The man behind the mask

An alter ego, a quarry and a tin of old matchbooks are among the items which provided inspiration for a city exhibition.

Thursday, 29th September 2016, 1:45 pm
Updated Tuesday, 25th October 2016, 8:49 pm
Nick Norcross wearing a selection of his creative masks at the private view of Inside Out.

Students on the Studio Practice and Site and Archive Interventions strands of the MA Fine Art programme at the University of Central Lancashire have been showcasing their talents.

Among the exhibitors was Electronic music fan Nick Norcross who channelled his alter ego Tribal Nick to create 25 eye-catching masks which differ in size and shape.

The 33-year-old, from Penwortham, spent between 10 and 40 hours modelling each design from clay, covering it in paper mache and painting with a striking design.

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Nick won a 2014 UCLan Creative Award when he was on the undergraduate illustration degree and as part of his research for the exhibition he spent time with renowned York street performer Purple Man.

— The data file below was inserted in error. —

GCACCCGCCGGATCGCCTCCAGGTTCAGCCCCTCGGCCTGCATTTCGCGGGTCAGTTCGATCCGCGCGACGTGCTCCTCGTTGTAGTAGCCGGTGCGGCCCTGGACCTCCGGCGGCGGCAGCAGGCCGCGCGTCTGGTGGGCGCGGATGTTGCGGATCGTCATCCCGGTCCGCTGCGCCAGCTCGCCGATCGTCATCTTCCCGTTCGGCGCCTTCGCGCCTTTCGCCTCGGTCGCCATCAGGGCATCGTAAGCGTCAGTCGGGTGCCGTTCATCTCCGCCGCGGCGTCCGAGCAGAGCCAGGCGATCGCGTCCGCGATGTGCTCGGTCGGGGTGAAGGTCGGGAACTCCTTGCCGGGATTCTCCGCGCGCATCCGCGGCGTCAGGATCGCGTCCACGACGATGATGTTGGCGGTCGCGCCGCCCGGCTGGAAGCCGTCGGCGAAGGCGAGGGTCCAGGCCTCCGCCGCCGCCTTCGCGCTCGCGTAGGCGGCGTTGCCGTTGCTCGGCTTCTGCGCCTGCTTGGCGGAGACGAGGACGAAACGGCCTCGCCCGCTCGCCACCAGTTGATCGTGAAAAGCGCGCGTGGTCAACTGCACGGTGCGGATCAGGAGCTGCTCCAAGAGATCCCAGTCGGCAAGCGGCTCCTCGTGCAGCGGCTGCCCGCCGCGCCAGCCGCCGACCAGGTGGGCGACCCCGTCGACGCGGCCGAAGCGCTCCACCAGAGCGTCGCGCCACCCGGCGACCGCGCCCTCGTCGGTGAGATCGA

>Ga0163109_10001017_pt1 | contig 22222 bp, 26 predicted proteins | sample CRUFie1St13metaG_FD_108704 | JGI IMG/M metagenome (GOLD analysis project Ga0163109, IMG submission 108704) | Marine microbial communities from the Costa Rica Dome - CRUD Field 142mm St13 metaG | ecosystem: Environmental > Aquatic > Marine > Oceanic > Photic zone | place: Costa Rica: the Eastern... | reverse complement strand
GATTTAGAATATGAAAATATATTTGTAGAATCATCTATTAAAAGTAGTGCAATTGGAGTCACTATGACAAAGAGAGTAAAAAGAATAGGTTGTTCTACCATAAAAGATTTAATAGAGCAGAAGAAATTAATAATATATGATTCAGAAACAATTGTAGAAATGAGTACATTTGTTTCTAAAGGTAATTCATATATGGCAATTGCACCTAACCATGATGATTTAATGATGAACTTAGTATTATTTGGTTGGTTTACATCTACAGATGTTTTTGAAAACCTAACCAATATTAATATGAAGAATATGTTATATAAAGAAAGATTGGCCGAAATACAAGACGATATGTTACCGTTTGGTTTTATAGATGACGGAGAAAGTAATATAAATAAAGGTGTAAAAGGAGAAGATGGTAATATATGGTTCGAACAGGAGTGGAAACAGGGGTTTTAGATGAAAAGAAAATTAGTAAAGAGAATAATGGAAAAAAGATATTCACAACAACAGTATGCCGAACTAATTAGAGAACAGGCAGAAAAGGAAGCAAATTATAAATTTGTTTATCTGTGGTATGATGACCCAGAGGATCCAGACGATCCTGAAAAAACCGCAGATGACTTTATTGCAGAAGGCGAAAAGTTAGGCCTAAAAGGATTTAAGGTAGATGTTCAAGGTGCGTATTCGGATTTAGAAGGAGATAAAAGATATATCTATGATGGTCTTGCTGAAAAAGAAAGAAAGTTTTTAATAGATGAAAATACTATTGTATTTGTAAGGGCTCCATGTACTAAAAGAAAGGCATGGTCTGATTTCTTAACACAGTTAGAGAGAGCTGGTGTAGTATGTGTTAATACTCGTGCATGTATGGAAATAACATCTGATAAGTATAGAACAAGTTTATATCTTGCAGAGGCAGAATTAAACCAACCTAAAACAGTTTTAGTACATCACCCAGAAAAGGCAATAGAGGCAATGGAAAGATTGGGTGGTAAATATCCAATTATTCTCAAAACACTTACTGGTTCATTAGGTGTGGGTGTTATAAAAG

He also took a selection of the masks on to the streets in Preston city centre to gauge people’s reactions and he’s been commissioned by the Harris Museum.

He said: “My work is all instinct based and portrays my emotions at that moment in time. I’m really interested in how people react when wearing and seeing the masks.

“Masks hide emotions and allow people to express themselves in a way which they might not do without the mask.”

A trip to a house clearance shop proved the inspiration for Lauren Carter-Bridges’ final work.

She bought an old tin full of 120 matchbooks for £1 and discovered the matchbooks had been collected from across Europe and the United States of America.

After further investigation she realised the 50 American books signalled a cross country journey in the late 1960s and early 1970s.

Mature student Martha Oatway, who originates from Maine but is currently living in Preston with her husband, used forever mirrors, glass panels, laser cutting techniques, steelwork and stones to create her stunning contemporary structure.

She used Threshfield Quarry, near Skipton, to challenge people’s perceptions of quarries on the beautiful landscape of the Yorkshire Dales.

MA Fine Art course leader Professor Charles Quick said: “All the students worked extremely hard.

“Their work is very ambitious in terms of scale and endeavour and it’s had a great response.”